Research Outline

Google Ads: Pharmaceuticals


To obtain a highly detailed set of information concerning Google's pharmaceutical policies both past and present. This information will be used to compose a long form article to present to a prospective client highlighting expertise in pharmaceutical paid search background and including specific and plausible strategies learned from currently successful advertisers on the platform for pharmaceutical advertising.

Early Findings

Changes to Advertising Policies

  • In September 2019, Google banned the advertisement of unproven medical treatments. Google describes these as treatments that "lack biomedical or scientific basis" and would include stem cell therapies and gene therapy. Also included in the banned advertisements are unapproved substances such as "ephedra, human chorionic gonadotropin (hCG) used for weight control and herbal and dietary supplements with active pharmaceutical or dangerous ingredients."
  • In 2010, Google made changes to their (then) Adwords program to allow only VIPPS and CIPA certified pharmacies to advertise on the network. This policy change also made it so that advertisers could target ads only in the country in which they are accredited.
  • On July 20, 2015, Google removed their "black box" pharmaceutical ad formats from pharmaceutical ads that included health risk disclaimers. They then required all ads to go through the standard text format, which called into question whether or not these ads would then be FDA approved.

Google's Current Ad Policies for Pharmaceutical Advertisements

  • Google maintains and links to a list of country-specific regulations for pharmaceutical and medical advertising. They expect and require that their advertisers abide by all laws for any country they advertise in. Google makes it clear that some healthcare-related content can't be advertised at all, while others must be certified with Google and only target ads in certain countries.
  • Google allows pharmaceutical manufacturers to advertise in select countries only. Prescription drugs may be promoted for Canada, New Zealand, and the United States.
  • "Pharmaceutical manufacturers may promote over-the-counter medicines in the following countries only: Australia, Austria, Brazil, Canada, China, Czech Republic, France, Germany, Hong Kong, India, Italy, Japan, Mexico, Netherlands, New Zealand, Norway, Poland, Russia, Slovakia, South Korea, Spain, Sweden, United Kingdom, United States."
  • "Bulk drug manufacturers, medical professional suppliers, and antibody/peptide/compound suppliers for commercial labs may advertise in the following countries only: Canada, United States"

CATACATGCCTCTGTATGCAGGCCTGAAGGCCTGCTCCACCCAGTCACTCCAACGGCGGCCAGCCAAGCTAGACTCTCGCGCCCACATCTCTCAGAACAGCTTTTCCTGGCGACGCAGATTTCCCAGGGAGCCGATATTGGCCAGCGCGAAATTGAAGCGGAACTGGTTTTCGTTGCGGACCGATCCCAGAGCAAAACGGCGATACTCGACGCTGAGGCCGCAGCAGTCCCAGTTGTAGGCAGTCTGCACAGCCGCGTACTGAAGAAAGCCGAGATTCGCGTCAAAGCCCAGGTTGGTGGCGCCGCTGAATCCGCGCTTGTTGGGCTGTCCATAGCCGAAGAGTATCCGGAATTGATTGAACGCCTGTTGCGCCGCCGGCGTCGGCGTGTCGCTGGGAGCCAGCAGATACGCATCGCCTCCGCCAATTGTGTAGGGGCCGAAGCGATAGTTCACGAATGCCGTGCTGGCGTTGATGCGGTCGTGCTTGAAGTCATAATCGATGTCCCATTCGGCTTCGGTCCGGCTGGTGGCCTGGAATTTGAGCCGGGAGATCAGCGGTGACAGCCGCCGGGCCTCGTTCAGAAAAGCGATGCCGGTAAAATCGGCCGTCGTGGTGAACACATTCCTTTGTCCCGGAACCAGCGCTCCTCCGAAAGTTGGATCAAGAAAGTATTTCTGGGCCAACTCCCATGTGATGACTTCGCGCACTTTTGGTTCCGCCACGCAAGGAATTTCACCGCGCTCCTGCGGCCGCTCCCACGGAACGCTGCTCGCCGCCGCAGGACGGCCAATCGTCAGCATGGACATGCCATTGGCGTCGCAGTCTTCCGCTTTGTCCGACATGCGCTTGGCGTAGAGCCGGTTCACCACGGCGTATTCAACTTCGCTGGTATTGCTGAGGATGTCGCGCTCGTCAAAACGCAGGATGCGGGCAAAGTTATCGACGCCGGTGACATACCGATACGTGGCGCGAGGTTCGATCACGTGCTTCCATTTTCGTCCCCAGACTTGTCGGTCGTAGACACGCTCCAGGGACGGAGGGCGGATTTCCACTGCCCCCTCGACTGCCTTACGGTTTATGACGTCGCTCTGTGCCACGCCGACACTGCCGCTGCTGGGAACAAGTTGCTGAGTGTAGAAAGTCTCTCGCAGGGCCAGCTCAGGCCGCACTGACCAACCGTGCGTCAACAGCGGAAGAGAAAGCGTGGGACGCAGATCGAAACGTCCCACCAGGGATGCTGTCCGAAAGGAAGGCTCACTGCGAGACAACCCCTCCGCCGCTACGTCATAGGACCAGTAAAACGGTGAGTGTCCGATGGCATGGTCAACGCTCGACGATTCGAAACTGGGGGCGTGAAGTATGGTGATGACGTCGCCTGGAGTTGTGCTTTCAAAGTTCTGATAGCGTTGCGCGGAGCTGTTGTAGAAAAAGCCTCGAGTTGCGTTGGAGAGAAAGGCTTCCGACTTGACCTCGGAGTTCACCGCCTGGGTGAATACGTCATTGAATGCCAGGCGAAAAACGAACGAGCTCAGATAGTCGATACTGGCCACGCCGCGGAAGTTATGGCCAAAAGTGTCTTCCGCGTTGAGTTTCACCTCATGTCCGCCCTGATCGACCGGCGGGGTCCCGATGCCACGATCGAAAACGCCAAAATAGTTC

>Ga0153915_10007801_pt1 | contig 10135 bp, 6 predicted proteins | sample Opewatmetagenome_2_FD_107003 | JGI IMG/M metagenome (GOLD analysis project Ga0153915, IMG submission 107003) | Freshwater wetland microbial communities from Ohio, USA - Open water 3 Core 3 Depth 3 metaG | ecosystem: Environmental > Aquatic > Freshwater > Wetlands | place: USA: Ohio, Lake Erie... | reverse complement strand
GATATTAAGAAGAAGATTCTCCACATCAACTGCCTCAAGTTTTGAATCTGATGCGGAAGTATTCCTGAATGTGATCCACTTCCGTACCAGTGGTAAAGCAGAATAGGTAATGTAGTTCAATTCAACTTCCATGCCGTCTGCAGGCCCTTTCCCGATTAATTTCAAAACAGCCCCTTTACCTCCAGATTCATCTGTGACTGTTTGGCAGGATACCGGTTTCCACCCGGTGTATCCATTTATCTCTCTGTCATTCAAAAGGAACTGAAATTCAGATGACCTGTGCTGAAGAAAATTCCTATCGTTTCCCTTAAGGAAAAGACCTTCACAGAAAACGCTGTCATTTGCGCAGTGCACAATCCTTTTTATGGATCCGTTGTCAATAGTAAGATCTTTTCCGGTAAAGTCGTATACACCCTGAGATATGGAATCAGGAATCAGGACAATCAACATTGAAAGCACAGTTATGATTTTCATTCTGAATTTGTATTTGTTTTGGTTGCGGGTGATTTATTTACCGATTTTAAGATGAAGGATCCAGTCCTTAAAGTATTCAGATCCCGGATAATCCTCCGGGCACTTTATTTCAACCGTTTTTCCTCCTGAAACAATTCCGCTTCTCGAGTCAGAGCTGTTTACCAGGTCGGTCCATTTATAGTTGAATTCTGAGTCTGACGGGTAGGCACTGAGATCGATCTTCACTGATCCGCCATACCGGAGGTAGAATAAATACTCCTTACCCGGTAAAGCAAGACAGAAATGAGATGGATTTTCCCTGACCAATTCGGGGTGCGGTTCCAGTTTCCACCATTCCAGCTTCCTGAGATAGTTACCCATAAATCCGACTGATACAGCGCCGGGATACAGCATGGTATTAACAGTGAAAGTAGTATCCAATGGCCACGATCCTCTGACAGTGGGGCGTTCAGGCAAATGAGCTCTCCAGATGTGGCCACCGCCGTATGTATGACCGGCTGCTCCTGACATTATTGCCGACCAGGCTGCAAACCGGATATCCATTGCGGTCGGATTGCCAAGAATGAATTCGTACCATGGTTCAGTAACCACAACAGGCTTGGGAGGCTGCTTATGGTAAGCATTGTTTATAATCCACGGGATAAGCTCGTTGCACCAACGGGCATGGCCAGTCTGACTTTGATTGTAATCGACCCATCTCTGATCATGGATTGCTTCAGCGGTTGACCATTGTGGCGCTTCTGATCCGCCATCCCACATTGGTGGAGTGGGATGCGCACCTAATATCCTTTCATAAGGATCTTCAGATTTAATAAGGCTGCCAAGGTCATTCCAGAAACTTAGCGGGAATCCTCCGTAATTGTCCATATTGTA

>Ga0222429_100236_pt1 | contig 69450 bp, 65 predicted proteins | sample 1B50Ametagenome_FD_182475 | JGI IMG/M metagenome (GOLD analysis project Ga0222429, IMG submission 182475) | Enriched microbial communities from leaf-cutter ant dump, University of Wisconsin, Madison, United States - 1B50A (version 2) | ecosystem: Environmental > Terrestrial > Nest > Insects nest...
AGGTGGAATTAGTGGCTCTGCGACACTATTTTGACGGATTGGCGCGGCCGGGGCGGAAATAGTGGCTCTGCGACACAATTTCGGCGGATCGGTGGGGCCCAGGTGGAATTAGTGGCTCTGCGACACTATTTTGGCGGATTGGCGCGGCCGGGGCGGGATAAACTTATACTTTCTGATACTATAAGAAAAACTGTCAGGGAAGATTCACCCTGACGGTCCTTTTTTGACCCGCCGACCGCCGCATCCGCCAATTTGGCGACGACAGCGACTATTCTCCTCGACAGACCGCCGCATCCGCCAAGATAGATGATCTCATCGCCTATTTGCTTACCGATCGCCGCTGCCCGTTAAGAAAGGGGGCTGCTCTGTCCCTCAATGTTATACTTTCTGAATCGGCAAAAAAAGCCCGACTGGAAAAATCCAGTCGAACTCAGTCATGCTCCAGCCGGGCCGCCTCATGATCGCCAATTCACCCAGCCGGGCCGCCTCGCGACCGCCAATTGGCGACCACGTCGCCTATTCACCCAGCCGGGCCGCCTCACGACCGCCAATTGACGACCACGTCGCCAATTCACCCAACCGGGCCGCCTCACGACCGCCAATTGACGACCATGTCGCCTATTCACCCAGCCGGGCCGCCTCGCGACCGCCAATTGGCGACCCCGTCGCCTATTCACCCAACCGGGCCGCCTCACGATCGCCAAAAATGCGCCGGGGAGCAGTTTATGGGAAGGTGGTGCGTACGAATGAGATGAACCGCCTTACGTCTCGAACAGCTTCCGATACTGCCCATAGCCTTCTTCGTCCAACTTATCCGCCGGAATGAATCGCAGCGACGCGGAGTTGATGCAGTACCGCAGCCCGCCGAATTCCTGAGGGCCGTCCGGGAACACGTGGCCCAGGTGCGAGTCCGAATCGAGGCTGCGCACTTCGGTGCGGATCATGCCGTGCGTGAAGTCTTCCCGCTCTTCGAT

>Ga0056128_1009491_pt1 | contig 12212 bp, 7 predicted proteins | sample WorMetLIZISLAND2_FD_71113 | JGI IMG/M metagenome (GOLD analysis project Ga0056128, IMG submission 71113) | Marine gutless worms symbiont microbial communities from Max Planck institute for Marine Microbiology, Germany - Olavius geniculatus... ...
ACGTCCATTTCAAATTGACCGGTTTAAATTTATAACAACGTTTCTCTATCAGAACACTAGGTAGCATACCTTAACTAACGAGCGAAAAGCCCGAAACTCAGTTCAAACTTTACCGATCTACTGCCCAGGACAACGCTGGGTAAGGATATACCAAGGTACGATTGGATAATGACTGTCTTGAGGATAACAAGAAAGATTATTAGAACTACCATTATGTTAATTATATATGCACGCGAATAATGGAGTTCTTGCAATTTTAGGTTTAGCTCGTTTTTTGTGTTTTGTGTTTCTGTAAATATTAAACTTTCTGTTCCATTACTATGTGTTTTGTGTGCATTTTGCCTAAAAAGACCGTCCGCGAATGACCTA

• Pharmaceutical manufacturers must be certified by Google to advertise. The application process can be found here.
  • Including "drug or medical device terminology in your ad text or on the website where the ads direct traffic will immediately restrict your ads. This applies to all ad formats — search ads, display ads, and video ads among others."

Violation of Google's Advertising Policies

  • Google enforces their polices along with governmental laws and regulations and responds to violations based on the severity of the violation.
  • Violating ads may simply be disabled or disallowed to run until they are corrected. Several violations or a severe violation of the policies will lead to an account being suspended. Remarketing lists can be disabled or restricted due to policy violations.
  • Google also conducts compliance reviews on occasion. Failure to supply the appropriate information can result in the revoking of advertisements.

Legal Requirements

  • Google expects that advertisements will comply with any legal laws that are in place in the locales the advertisements target.
  • The company clearly states that they err on the side of caution concerning legality because they do not want to allow legally questionable material on their platform.
  • "Advertisers must comply with applicable sanctions and export regulations, which includes sanctions administered by the Office of Foreign Assets Control (“OFAC”), and agree to not cause Google to violate these regulations." This includes not using ads for or on behalf of restricted entities or individuals, nor for those entities or individuals located in sanctioned countries or regions.
  • Ad campaigns cannot geographically target embargoed countries or territories.
  • Specific example of a non-allowed advertisement: "Canadian online pharmacy ads: Google doesn't allow Canadian online pharmacy ads to target customers in the United States."

Pharmaceutical Digital Ad Spend

  • In 2019, US healthcare and pharma advertisers will spend $3.62 billion on digital ads. The number climbs to $4.23 billion in 2020 but still remains small due to compliance laws.